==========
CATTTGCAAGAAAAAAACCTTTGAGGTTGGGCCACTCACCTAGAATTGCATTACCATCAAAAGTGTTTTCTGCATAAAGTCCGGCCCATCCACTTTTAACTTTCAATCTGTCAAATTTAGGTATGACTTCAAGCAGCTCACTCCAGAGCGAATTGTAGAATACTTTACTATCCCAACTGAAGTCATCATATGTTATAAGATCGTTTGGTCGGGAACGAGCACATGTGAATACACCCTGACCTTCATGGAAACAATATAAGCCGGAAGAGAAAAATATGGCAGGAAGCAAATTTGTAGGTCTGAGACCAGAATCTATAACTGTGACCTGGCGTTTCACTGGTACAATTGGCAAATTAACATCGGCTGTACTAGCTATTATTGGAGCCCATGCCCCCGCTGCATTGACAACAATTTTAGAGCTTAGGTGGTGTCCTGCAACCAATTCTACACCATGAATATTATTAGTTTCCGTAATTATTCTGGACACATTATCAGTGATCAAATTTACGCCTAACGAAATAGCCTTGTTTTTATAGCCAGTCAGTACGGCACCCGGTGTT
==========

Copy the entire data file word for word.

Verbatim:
CATTTGCAAGAAAAAAACCTTTGAGGTTGGGCCACTCACCTAGAATTGCATTACCATCAAAAGTGTTTTCTGCATAAAGTCCGGCCCATCCACTTTTAACTTTCAATCTGTCAAATTTAGGTATGACTTCAAGCAGCTCACTCCAGAGCGAATTGTAGAATACTTTACTATCCCAACTGAAGTCATCATATGTTATAAGATCGTTTGGTCGGGAACGAGCACATGTGAATACACCCTGACCTTCATGGAAACAATATAAGCCGGAAGAGAAAAATATGGCAGGAAGCAAATTTGTAGGTCTGAGACCAGAATCTATAACTGTGACCTGGCGTTTCACTGGTACAATTGGCAAATTAACATCGGCTGTACTAGCTATTATTGGAGCCCATGCCCCCGCTGCATTGACAACAATTTTAGAGCTTAGGTGGTGTCCTGCAACCAATTCTACACCATGAATATTATTAGTTTCCGTAATTATTCTGGACACATTATCAGTGATCAAATTTACGCCTAACGAAATAGCCTTGTTTTTATAGCCAGTCAGTACGGCACCCGGTGTT